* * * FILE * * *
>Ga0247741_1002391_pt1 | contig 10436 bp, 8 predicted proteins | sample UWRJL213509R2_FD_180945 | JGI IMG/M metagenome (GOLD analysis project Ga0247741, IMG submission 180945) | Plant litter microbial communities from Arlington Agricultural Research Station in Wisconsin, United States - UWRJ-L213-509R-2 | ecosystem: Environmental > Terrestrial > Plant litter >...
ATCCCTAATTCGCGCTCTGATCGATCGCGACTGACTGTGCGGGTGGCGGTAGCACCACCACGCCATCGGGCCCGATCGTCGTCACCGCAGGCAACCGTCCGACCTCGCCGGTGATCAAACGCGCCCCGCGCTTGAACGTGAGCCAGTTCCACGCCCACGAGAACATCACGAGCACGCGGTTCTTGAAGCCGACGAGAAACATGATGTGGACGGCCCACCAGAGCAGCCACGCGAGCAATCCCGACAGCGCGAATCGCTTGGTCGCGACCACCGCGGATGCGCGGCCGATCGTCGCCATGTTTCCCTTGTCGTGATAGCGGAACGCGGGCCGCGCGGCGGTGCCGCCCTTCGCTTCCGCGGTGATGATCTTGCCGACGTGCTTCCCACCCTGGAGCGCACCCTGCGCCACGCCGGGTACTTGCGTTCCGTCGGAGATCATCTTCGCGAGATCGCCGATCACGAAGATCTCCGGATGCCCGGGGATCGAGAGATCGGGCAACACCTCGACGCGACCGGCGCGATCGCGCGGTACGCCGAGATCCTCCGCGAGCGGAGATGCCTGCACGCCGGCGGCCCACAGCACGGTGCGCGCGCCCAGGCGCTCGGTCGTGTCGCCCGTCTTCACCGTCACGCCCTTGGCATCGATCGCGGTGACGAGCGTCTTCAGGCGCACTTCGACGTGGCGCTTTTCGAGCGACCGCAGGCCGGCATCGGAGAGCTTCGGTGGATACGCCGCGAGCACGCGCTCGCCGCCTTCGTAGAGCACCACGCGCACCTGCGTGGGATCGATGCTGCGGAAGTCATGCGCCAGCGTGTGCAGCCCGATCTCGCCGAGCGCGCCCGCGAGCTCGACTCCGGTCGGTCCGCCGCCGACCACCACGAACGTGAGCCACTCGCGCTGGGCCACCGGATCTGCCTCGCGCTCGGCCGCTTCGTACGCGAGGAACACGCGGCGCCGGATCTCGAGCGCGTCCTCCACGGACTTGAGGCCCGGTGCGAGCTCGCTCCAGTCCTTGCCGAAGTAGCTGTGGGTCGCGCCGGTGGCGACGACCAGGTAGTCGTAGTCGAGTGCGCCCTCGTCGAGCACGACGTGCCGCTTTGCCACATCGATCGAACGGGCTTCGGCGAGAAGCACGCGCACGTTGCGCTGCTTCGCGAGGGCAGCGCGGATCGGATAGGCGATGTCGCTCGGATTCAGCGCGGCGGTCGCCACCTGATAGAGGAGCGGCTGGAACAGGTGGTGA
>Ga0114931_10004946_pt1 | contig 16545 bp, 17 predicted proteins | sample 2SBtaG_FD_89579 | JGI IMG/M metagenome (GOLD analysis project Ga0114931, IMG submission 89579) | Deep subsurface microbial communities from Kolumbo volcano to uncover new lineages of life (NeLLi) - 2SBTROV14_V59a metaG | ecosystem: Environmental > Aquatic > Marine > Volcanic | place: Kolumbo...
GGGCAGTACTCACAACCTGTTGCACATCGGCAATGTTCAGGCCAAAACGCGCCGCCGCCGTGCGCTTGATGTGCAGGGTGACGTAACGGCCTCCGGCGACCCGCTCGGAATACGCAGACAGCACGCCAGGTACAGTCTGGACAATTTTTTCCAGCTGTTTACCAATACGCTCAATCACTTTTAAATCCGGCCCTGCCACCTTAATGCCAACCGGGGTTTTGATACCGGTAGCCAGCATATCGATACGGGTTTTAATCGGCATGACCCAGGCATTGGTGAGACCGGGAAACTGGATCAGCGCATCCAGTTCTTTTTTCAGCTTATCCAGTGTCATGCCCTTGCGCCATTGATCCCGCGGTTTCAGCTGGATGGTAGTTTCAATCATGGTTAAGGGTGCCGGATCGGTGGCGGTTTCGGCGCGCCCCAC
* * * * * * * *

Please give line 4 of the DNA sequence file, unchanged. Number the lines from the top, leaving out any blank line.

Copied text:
GGGCAGTACTCACAACCTGTTGCACATCGGCAATGTTCAGGCCAAAACGCGCCGCCGCCGTGCGCTTGATGTGCAGGGTGACGTAACGGCCTCCGGCGACCCGCTCGGAATACGCAGACAGCACGCCAGGTACAGTCTGGACAATTTTTTCCAGCTGTTTACCAATACGCTCAATCACTTTTAAATCCGGCCCTGCCACCTTAATGCCAACCGGGGTTTTGATACCGGTAGCCAGCATATCGATACGGGTTTTAATCGGCATGACCCAGGCATTGGTGAGACCGGGAAACTGGATCAGCGCATCCAGTTCTTTTTTCAGCTTATCCAGTGTCATGCCCTTGCGCCATTGATCCCGCGGTTTCAGCTGGATGGTAGTTTCAATCATGGTTAAGGGTGCCGGATCGGTGGCGGTTTCGGCGCGCCCCAC